Thursday, July 30, 2009
Wild Foods Are Wild!!
Second Evening in the Snowy Range
Reclining in my tent sipping some tea made with gooseberry current blossoms, newly sprouted pine needles (quite high in vitamin C), a few marsh marigold blossoms and a bit of turbinado steeped in water from a nearby alpine snow-fed stream, all heated on rocks at the edge of a pinewood fire.
Mixed a healthy batch of the o’er abundant marsh marigold buds and blossoms and tender young leaves into my evening meal. Couldn’t quite make out the taste of the marigolds for the other ingredients, so I might try a dish unalloyed with so many other ingredients that I might more accurately gauge this common high mountain plant’s culinary value. Perhaps mostly buds and only the freshest leaves (they are reportedly tougher with age), sautéed in first cold-pressed extra-virgin olive oil with a bit of cumin and a dash of cayenne.
I may add some wild onions if I happen across some, despite my growing aversion to domestic onions, and might go on a hike to seek out some Boletus edulus, though it might be a bit early for this large wild mushroom indigenous to this region to fruit. These “King Boletes” are a very large fungus with a brown cap, spongy yellow porous spore-producing underside with a rather bulbous (though not proceeding from a bulb, like the generally poisonous Amanitas—an appellation which means “humility” in Sanskrit. Amanita muscaria is one of the less poisonous members of this family that is the well known red white-spotted mushroom from fairy-tales—think the Cheshire Cat’s perch) white stalk with darker vertical striations. These fungi can grow to over a foot in diameter, and there are reports of some growing to somewhere approaching two feet in breadth.
Else if I happen across one of a handful of other species of wild edible mushrooms I can reliably identify that rate in the “choice” category, I might add these to the Caltha leptosepala buds and leaves dish. Three or four Lactarius deliciosus (delicious milky-cap) would be as good or better than some Boletes. These bright orange mushrooms that bruise fluorescent green (not to be mistaken for the similar looking Jack O’ Lantern, another bright orange mushroom that actually glows-in-the-dark) are amongst the most highly touted wild mushroom that grows in the Rocky Mountains—though once they begin to rot, they emit an odor best compared to rotting fish. Even some properly identified puffballs would be cool, though I should note puffballs can resemble unopened Amanita bulbs, which bear such names as "death cap" and destroying angel.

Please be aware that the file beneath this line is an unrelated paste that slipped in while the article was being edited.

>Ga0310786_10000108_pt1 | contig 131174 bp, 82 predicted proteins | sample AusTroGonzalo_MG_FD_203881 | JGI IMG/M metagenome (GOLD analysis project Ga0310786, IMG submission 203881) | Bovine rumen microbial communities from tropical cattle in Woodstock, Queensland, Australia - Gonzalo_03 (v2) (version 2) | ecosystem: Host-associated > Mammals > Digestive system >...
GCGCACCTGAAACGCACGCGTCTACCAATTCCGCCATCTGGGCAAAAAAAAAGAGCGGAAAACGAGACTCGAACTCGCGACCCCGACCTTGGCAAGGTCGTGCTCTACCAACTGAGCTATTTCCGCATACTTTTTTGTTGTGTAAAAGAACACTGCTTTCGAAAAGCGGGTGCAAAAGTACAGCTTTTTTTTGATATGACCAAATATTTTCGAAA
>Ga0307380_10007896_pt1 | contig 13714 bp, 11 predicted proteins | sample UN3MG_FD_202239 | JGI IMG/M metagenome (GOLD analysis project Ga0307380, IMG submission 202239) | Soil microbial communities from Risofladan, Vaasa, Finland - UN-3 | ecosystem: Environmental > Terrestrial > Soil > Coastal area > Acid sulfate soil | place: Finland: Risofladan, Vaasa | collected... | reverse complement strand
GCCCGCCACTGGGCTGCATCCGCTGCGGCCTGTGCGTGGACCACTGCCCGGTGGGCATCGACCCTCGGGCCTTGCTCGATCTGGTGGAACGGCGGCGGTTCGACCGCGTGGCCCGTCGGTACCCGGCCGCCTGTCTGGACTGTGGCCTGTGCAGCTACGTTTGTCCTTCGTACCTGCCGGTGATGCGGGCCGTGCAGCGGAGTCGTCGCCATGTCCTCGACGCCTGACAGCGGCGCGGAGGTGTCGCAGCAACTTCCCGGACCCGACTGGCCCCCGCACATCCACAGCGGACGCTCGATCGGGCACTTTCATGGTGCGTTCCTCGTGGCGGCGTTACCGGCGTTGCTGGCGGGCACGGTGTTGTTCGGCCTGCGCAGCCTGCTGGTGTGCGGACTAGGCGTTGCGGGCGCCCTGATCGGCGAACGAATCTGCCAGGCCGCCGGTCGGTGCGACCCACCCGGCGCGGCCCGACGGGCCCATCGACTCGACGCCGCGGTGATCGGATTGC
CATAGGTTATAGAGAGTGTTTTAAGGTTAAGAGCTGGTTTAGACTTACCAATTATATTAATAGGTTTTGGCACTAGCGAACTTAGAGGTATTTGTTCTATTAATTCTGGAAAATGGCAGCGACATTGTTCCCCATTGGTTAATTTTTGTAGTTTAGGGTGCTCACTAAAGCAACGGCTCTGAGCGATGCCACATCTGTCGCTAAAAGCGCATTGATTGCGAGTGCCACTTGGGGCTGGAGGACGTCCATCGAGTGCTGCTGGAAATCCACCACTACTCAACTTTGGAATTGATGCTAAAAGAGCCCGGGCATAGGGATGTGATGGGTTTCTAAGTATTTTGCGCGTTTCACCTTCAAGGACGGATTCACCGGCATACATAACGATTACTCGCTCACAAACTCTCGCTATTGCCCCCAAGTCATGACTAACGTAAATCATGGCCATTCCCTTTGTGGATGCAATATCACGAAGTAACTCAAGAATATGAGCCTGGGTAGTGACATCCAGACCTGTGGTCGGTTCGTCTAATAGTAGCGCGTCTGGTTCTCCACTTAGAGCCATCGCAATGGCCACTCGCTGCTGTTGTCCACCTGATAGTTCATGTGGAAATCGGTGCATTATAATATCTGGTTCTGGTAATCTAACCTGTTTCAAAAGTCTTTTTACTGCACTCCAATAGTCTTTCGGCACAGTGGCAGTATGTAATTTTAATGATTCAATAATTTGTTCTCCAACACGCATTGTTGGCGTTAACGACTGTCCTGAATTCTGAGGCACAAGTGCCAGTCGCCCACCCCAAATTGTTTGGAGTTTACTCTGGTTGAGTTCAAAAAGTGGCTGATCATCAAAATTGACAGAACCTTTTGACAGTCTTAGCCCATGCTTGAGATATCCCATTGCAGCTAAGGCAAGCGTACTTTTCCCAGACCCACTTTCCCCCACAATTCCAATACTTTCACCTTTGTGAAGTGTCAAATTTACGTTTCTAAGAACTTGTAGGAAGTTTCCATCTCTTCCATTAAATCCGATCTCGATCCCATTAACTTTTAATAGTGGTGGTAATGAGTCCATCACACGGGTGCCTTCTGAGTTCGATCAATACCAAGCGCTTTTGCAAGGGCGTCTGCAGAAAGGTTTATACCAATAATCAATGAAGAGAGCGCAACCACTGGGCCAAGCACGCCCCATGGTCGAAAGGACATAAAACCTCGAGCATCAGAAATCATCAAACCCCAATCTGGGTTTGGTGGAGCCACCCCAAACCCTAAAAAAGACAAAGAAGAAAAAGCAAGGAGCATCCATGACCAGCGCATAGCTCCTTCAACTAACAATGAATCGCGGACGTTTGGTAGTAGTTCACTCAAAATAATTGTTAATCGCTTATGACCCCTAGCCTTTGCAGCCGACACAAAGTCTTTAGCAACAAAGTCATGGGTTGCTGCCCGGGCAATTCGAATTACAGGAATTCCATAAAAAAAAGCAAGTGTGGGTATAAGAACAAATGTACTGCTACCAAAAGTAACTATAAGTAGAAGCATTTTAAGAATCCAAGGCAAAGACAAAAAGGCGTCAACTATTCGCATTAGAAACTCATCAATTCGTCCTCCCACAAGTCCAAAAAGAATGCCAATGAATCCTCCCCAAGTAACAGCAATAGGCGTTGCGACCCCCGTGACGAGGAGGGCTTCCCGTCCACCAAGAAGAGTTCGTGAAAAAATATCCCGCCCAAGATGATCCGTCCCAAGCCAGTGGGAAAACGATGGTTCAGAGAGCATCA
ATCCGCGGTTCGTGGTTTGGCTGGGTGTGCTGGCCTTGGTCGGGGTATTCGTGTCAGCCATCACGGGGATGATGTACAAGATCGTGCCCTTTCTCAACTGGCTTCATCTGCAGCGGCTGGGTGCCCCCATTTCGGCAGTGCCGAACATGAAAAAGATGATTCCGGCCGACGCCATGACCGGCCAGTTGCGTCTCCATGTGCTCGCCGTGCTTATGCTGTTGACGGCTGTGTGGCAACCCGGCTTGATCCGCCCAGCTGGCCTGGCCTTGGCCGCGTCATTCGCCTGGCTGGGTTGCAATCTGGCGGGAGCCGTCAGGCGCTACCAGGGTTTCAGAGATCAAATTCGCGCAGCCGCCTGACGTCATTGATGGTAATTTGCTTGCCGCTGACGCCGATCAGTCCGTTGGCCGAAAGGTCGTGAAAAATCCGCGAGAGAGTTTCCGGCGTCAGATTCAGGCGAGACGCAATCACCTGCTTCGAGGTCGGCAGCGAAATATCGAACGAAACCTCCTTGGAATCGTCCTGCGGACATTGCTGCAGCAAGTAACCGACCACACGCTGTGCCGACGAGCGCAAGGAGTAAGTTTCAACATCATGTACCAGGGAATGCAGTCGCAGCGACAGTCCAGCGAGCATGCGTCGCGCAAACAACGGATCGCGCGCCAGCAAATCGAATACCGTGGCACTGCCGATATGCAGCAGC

Lactarius deliciosus and Boletus edulis (stock photos--didn't find any)
Third Evening in the Snowy Range
Made an extraordinary stirfry with a big batch of marsh marigold buds and dogtooth violet roots (rather a misnomer, as the flowers are quite yellow) a lovely mountain flower also known as troutlily, fawnlily, or adder's tongue (Erythronium grandiflorum). These corms (proper name for these roots/bulbs) are amazingly good, and taste rather like a mix between bean sprouts and water chestnuts. The marsh marigold buds taste a bit like tiny brussel sprouts, but without what some find the disagreeable taste associated with said sprouts.
Conclusion: wild foods are fun and taste good too! Please try them out with appropriate knowledge and caution--some look-alikes may be poison!!